Cafe Spice Namaste (London)
Member Name: Essexgirl2006
Cafe Spice Namaste (London)
Advantages: Unique use of British food within an Indian menu
Disadvantages: Pricier than your local curry house.
Namaste is an Indian greeting, often with palms together.
After a visit to Masterchef Live in 2010, we tried a taster dish from this restaurant and were impressed with the interesting selection of ingredients used in the dish. When a friend from Derbyshire came down one weekend, we instantly suggested trying this restaurant.
The Restaurant is centrally located near Tower Hill tube station. Unfortunately there was a lot of engineering works on London Underground that day, so we had to walk from Liverpool Street taking the scenic route on a freezing cold winter evening. If we had gone the correct way it would probably have only been about 10 mins. The restaurant is in an old style unimposing building in Prescott Street, and is can be spotted with its banner outside. Inside we were greeted almost straight away and shown to our table. One of our chairs was missing - chef-owner Cyrus Todiwala (sometimes spotted on TV shows like Saturday Kitchen) had borrowed one to chat to diners on another table. He apologised and returned it and carried on his walk about the restaurant talking to patrons that he knew.
The restaurant is tastefully, yet informally decorated in bright Indian colours painted on the walls and the contrast colours on the draped fabrics around the walls. Ceilings are high , lights hang low and the restaurant was buzzing. It is not a huge place, but the high ceilings give it an airy feel. Temperature was comfortable. The lavatories were in a corridor off the restaurant which was colder. The Ladies' loos were decorated in shades of blue and ochre in keeping with the Indian colours of the main part. There were hand dryers and it was well-stocked with toilet rolls, soap etc. There was nothing bland about this place.
The menu was extensive and clearly marks what dishes are vegetarian, contain nuts and maybe hot. I chose a selection of vegetarian starters, served on an oblong plate, placed at an angle in front of me. Included on the beautifully presented starter plate were five small portions of different dishes. This included a dosa (a crispy, filled and folded pancake), a paneer (cottage cheese) portion, a coconut and beetroot samosa, a potato bhaji and something possibly involving rice and lentils that I couldn't identify. Whatever it was it was very nice. Portions of this platter were small so it is ideal taster for one person, there is not enough to share, and it is unlikely that you would want to. This cost £7.50. My partner and our friend elected to share a mixed vegetarian and non-vegetarian platter for two which was £14.50. There seemed to be about nine-ten dishes there for them, and the waiter did explain what each was, but it was not easy to take it all in. As I recall, their highlights were the venison tikka, chicken quiche, a flavoursome herby salmon dish and an unusual vegetable 'pizza' which got the biggest thumbs up. This starter dish was large and could probably stretch to three people, and they offered to share with me. I declined, as I was not prepared to reciprocate and share any of my delicious, but more manageable starter. Believe me, coconut and beetroot samosas are much nicer than you may first think.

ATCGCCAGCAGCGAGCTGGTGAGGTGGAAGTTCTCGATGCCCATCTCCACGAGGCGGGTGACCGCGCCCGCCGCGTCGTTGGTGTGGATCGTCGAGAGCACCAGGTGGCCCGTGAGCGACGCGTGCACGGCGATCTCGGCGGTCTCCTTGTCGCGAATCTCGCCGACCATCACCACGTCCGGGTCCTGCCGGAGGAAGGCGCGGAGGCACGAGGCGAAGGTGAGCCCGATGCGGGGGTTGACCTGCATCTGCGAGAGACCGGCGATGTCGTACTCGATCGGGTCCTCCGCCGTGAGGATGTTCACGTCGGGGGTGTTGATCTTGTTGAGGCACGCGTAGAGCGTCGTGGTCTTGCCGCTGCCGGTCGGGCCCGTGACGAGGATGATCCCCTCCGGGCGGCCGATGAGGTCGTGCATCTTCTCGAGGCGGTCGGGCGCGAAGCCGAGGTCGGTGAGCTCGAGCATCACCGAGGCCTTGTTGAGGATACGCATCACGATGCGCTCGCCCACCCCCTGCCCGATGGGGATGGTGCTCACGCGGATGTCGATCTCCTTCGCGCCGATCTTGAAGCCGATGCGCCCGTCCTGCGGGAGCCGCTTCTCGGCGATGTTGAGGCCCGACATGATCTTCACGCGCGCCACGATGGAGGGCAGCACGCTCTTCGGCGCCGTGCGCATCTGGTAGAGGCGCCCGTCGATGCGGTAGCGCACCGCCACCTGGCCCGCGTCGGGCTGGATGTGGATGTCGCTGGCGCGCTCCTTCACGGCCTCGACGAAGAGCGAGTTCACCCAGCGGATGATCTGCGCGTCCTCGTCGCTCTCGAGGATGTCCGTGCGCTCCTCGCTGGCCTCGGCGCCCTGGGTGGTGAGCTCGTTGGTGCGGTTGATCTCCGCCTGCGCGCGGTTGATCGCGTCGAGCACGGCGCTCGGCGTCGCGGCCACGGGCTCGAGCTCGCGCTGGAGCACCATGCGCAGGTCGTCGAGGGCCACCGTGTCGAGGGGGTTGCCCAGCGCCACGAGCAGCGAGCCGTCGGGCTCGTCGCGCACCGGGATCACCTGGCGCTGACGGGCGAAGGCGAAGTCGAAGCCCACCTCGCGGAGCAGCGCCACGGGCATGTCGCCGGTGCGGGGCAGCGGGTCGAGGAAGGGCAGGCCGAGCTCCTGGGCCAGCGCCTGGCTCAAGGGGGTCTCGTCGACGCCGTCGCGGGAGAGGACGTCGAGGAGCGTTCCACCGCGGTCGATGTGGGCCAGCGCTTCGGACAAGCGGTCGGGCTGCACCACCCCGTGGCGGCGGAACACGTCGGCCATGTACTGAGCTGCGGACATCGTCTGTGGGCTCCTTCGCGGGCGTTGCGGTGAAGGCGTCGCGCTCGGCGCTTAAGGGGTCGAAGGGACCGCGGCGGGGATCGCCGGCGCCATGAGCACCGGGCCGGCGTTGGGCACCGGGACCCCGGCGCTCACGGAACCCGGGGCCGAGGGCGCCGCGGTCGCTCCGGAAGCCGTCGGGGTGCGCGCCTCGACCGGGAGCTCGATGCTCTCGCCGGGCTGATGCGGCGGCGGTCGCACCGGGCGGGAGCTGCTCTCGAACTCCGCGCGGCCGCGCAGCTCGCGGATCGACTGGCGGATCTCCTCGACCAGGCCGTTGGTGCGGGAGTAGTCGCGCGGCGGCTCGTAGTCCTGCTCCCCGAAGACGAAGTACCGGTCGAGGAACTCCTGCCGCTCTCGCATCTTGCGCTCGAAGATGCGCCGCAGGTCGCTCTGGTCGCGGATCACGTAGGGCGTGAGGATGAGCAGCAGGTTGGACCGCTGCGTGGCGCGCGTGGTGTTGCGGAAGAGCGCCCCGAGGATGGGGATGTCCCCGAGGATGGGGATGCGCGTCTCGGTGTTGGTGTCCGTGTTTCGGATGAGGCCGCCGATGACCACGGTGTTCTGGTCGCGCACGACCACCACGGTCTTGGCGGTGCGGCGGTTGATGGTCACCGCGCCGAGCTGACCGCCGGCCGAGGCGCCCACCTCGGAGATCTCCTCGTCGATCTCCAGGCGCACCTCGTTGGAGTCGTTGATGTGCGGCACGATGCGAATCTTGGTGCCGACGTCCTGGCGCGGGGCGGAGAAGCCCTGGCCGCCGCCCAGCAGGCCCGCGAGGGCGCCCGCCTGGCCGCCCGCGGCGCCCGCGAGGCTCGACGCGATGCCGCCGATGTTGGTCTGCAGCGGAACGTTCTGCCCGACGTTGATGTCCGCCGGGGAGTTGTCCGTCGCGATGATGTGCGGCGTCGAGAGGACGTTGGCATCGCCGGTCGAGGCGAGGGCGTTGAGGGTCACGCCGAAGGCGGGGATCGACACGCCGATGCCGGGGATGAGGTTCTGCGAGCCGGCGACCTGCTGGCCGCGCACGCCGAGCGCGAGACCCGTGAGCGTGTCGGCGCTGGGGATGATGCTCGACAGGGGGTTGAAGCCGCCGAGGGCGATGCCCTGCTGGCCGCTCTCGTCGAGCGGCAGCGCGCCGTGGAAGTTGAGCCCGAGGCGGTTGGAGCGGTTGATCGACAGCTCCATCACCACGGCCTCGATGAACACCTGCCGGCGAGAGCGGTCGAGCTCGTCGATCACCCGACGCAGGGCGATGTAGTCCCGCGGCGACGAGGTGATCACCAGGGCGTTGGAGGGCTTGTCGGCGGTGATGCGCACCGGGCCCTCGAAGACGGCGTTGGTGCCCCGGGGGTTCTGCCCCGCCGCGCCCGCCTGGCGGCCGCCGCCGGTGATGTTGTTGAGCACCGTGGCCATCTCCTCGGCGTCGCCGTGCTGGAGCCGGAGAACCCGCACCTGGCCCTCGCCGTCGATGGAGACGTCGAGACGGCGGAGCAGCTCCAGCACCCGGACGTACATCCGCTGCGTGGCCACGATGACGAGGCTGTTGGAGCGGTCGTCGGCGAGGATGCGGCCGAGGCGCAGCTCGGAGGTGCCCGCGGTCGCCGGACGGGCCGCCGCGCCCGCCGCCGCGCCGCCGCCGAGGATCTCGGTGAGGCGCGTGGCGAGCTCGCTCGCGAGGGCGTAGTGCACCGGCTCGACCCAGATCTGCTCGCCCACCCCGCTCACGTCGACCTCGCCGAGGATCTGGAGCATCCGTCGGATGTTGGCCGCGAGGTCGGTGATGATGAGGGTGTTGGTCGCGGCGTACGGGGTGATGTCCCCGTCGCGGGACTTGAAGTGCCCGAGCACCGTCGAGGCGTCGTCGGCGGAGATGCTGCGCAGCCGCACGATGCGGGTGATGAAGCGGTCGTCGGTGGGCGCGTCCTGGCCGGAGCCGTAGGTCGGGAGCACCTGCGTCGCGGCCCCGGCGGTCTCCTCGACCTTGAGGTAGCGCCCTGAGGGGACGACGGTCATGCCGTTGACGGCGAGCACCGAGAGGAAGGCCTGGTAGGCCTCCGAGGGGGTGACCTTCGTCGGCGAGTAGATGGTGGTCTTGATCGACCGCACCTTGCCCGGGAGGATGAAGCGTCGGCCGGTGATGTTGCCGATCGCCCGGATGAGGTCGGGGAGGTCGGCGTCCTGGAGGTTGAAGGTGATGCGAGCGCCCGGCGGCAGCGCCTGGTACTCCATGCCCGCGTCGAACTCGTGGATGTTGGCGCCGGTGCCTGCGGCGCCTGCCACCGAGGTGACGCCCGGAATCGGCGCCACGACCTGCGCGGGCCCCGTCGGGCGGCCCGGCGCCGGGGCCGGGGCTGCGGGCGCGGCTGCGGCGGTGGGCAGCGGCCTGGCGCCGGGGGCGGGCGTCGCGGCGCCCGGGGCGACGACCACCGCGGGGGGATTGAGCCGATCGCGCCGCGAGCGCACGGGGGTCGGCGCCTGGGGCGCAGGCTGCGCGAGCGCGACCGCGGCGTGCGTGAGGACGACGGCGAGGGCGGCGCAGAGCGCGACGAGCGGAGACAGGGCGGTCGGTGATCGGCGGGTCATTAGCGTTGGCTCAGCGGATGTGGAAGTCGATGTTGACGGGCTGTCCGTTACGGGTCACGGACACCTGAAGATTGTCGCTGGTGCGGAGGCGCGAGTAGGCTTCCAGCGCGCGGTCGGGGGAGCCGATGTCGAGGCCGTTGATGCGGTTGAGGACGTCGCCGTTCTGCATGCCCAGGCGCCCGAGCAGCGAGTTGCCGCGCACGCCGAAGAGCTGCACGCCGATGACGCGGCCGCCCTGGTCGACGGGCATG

For mains, my partner chose Lamb dhansak (or 'Dhaansaak' as they call it). He thought it excellent and is prepared slightly different to the typical curry house dhansak that most of us are used to. The lentils are strained out, through a sieve, to make a smooth, light sauce. The lamb was tender and full of flavour, marinated in an intriguing ingredient mix of vegetables, herbs and spices. Our friend's Chicken Pasanda also received a resounding thumbs up, The breast was stuffed with paneer cheese and nuts and covered in a tomato based sauce, again using a good mix of spices etc. It is important to remember that spice in this context is not all about heat (though some of the dishes certainly had a kick to them) but about bringing out and enhancing the flavours of the other ingredients. For my main I chose a Vegetable Thali for £14.75. This dish had a selection of different ingredients: raita, some mini poppadoms, naan, rice, a dry potato curry, a dhal, a hot 'salad' and two vegetable curries, one spicier than the other. I was very pleased with my choice and enjoyed the dish very much. Mains were about £15, with some of the seafood dishes being slightly more.
There are a good selection of desserts also, I had a chocolate ice cream which was rich, filling and chocolatey. Himself had the brulee with ginger, cardamom and saffron which he enjoyed and our friend enjoyed her crepe with ice cream.
Service was attentive without being fussy, we had no trouble attracting a waiter when we needed one. They didn't rush us and were happy to let us sit and chat, and request the bill in our own time. We left feeling full and satisfied (possibly over full in my case, the chocolate ice cream may have been a step to far). Overall, for three courses and drinks (some large Indian beers and some spirits with mixer) we paid £40 each. This is obviously pricier than your local high street curry house, but you are getting something a bit more special here. I would wholeheartedly recommend this to fans of Indian food who feel like trying something different.
Summary: A must-try restaurant for fans of Indian cuisine.